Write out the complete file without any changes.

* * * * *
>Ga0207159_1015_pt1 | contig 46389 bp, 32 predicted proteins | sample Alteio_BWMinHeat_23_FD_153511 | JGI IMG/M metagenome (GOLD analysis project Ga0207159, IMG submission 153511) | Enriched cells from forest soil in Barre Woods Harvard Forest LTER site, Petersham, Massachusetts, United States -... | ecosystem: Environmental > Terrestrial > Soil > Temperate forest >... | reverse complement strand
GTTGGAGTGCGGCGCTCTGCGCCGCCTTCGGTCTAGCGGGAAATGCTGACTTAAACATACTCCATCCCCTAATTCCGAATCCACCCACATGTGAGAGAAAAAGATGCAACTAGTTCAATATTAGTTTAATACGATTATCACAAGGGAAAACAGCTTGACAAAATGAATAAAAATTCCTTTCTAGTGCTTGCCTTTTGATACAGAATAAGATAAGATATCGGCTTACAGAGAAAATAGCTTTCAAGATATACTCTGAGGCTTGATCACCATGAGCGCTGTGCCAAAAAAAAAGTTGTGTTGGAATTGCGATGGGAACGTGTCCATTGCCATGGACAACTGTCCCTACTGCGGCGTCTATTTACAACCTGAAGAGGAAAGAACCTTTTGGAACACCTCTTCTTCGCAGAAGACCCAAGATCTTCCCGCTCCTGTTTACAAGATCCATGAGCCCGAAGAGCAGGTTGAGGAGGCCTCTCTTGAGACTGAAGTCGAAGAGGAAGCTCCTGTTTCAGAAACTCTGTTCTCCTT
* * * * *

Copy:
>Ga0207159_1015_pt1 | contig 46389 bp, 32 predicted proteins | sample Alteio_BWMinHeat_23_FD_153511 | JGI IMG/M metagenome (GOLD analysis project Ga0207159, IMG submission 153511) | Enriched cells from forest soil in Barre Woods Harvard Forest LTER site, Petersham, Massachusetts, United States -... | ecosystem: Environmental > Terrestrial > Soil > Temperate forest >... | reverse complement strand
GTTGGAGTGCGGCGCTCTGCGCCGCCTTCGGTCTAGCGGGAAATGCTGACTTAAACATACTCCATCCCCTAATTCCGAATCCACCCACATGTGAGAGAAAAAGATGCAACTAGTTCAATATTAGTTTAATACGATTATCACAAGGGAAAACAGCTTGACAAAATGAATAAAAATTCCTTTCTAGTGCTTGCCTTTTGATACAGAATAAGATAAGATATCGGCTTACAGAGAAAATAGCTTTCAAGATATACTCTGAGGCTTGATCACCATGAGCGCTGTGCCAAAAAAAAAGTTGTGTTGGAATTGCGATGGGAACGTGTCCATTGCCATGGACAACTGTCCCTACTGCGGCGTCTATTTACAACCTGAAGAGGAAAGAACCTTTTGGAACACCTCTTCTTCGCAGAAGACCCAAGATCTTCCCGCTCCTGTTTACAAGATCCATGAGCCCGAAGAGCAGGTTGAGGAGGCCTCTCTTGAGACTGAAGTCGAAGAGGAAGCTCCTGTTTCAGAAACTCTGTTCTCCTT